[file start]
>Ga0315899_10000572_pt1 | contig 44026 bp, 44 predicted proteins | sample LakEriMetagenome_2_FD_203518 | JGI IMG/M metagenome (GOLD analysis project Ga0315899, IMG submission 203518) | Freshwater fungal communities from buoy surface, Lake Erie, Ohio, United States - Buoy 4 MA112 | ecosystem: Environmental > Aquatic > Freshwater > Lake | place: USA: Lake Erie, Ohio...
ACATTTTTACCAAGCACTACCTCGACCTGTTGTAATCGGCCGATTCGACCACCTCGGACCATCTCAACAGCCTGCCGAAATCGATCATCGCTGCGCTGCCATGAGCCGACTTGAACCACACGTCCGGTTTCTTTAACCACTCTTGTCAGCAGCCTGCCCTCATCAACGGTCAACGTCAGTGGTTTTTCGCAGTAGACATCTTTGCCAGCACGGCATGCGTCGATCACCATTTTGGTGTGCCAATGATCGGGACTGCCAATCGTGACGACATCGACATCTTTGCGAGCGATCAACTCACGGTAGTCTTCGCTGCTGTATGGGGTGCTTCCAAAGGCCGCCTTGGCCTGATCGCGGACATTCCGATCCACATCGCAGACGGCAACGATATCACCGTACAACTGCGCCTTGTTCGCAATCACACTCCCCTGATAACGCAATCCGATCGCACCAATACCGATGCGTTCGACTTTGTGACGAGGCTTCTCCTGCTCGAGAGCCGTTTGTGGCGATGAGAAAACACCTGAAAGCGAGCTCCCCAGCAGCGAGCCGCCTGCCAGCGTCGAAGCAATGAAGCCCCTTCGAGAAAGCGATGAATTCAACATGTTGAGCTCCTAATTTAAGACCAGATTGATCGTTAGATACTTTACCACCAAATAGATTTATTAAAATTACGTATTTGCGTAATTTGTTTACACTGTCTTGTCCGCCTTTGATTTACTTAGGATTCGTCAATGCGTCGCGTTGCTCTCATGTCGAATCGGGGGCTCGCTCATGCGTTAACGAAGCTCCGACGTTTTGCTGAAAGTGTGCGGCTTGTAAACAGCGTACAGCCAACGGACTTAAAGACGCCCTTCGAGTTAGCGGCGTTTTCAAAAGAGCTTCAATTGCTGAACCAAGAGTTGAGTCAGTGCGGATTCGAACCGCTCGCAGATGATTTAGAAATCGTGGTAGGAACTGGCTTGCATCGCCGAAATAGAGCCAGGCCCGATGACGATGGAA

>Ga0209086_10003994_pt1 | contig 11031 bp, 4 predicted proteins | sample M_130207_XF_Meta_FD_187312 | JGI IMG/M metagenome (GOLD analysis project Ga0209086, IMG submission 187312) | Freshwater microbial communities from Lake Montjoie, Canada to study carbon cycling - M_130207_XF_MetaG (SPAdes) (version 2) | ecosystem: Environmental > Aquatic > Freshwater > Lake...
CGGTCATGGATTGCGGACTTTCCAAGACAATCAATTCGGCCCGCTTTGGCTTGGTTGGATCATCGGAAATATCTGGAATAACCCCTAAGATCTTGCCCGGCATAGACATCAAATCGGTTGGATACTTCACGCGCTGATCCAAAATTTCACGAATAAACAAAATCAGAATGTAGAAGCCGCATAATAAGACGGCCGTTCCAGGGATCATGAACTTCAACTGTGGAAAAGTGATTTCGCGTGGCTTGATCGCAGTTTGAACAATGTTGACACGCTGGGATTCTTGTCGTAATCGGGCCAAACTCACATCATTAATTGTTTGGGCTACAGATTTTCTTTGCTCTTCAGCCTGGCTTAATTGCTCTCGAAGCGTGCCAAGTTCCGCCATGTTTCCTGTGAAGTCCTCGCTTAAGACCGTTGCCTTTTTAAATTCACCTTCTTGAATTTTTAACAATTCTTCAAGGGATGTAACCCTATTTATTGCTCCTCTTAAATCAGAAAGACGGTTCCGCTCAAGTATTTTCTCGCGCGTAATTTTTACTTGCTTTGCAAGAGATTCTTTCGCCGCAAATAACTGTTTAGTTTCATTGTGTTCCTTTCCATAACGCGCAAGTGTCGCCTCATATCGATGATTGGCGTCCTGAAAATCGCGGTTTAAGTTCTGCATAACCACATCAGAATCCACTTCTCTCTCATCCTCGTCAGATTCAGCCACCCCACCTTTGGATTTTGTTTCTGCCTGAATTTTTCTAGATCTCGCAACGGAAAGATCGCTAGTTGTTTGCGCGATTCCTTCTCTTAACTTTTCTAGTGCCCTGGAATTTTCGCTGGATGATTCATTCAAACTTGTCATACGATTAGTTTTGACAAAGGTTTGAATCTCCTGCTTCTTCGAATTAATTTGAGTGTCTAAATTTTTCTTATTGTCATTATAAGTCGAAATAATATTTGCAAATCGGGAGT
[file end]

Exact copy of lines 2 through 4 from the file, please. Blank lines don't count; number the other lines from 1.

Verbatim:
ACATTTTTACCAAGCACTACCTCGACCTGTTGTAATCGGCCGATTCGACCACCTCGGACCATCTCAACAGCCTGCCGAAATCGATCATCGCTGCGCTGCCATGAGCCGACTTGAACCACACGTCCGGTTTCTTTAACCACTCTTGTCAGCAGCCTGCCCTCATCAACGGTCAACGTCAGTGGTTTTTCGCAGTAGACATCTTTGCCAGCACGGCATGCGTCGATCACCATTTTGGTGTGCCAATGATCGGGACTGCCAATCGTGACGACATCGACATCTTTGCGAGCGATCAACTCACGGTAGTCTTCGCTGCTGTATGGGGTGCTTCCAAAGGCCGCCTTGGCCTGATCGCGGACATTCCGATCCACATCGCAGACGGCAACGATATCACCGTACAACTGCGCCTTGTTCGCAATCACACTCCCCTGATAACGCAATCCGATCGCACCAATACCGATGCGTTCGACTTTGTGACGAGGCTTCTCCTGCTCGAGAGCCGTTTGTGGCGATGAGAAAACACCTGAAAGCGAGCTCCCCAGCAGCGAGCCGCCTGCCAGCGTCGAAGCAATGAAGCCCCTTCGAGAAAGCGATGAATTCAACATGTTGAGCTCCTAATTTAAGACCAGATTGATCGTTAGATACTTTACCACCAAATAGATTTATTAAAATTACGTATTTGCGTAATTTGTTTACACTGTCTTGTCCGCCTTTGATTTACTTAGGATTCGTCAATGCGTCGCGTTGCTCTCATGTCGAATCGGGGGCTCGCTCATGCGTTAACGAAGCTCCGACGTTTTGCTGAAAGTGTGCGGCTTGTAAACAGCGTACAGCCAACGGACTTAAAGACGCCCTTCGAGTTAGCGGCGTTTTCAAAAGAGCTTCAATTGCTGAACCAAGAGTTGAGTCAGTGCGGATTCGAACCGCTCGCAGATGATTTAGAAATCGTGGTAGGAACTGGCTTGCATCGCCGAAATAGAGCCAGGCCCGATGACGATGGAA

>Ga0209086_10003994_pt1 | contig 11031 bp, 4 predicted proteins | sample M_130207_XF_Meta_FD_187312 | JGI IMG/M metagenome (GOLD analysis project Ga0209086, IMG submission 187312) | Freshwater microbial communities from Lake Montjoie, Canada to study carbon cycling - M_130207_XF_MetaG (SPAdes) (version 2) | ecosystem: Environmental > Aquatic > Freshwater > Lake...
CGGTCATGGATTGCGGACTTTCCAAGACAATCAATTCGGCCCGCTTTGGCTTGGTTGGATCATCGGAAATATCTGGAATAACCCCTAAGATCTTGCCCGGCATAGACATCAAATCGGTTGGATACTTCACGCGCTGATCCAAAATTTCACGAATAAACAAAATCAGAATGTAGAAGCCGCATAATAAGACGGCCGTTCCAGGGATCATGAACTTCAACTGTGGAAAAGTGATTTCGCGTGGCTTGATCGCAGTTTGAACAATGTTGACACGCTGGGATTCTTGTCGTAATCGGGCCAAACTCACATCATTAATTGTTTGGGCTACAGATTTTCTTTGCTCTTCAGCCTGGCTTAATTGCTCTCGAAGCGTGCCAAGTTCCGCCATGTTTCCTGTGAAGTCCTCGCTTAAGACCGTTGCCTTTTTAAATTCACCTTCTTGAATTTTTAACAATTCTTCAAGGGATGTAACCCTATTTATTGCTCCTCTTAAATCAGAAAGACGGTTCCGCTCAAGTATTTTCTCGCGCGTAATTTTTACTTGCTTTGCAAGAGATTCTTTCGCCGCAAATAACTGTTTAGTTTCATTGTGTTCCTTTCCATAACGCGCAAGTGTCGCCTCATATCGATGATTGGCGTCCTGAAAATCGCGGTTTAAGTTCTGCATAACCACATCAGAATCCACTTCTCTCTCATCCTCGTCAGATTCAGCCACCCCACCTTTGGATTTTGTTTCTGCCTGAATTTTTCTAGATCTCGCAACGGAAAGATCGCTAGTTGTTTGCGCGATTCCTTCTCTTAACTTTTCTAGTGCCCTGGAATTTTCGCTGGATGATTCATTCAAACTTGTCATACGATTAGTTTTGACAAAGGTTTGAATCTCCTGCTTCTTCGAATTAATTTGAGTGTCTAAATTTTTCTTATTGTCATTATAAGTCGAAATAATATTTGCAAATCGGGAGT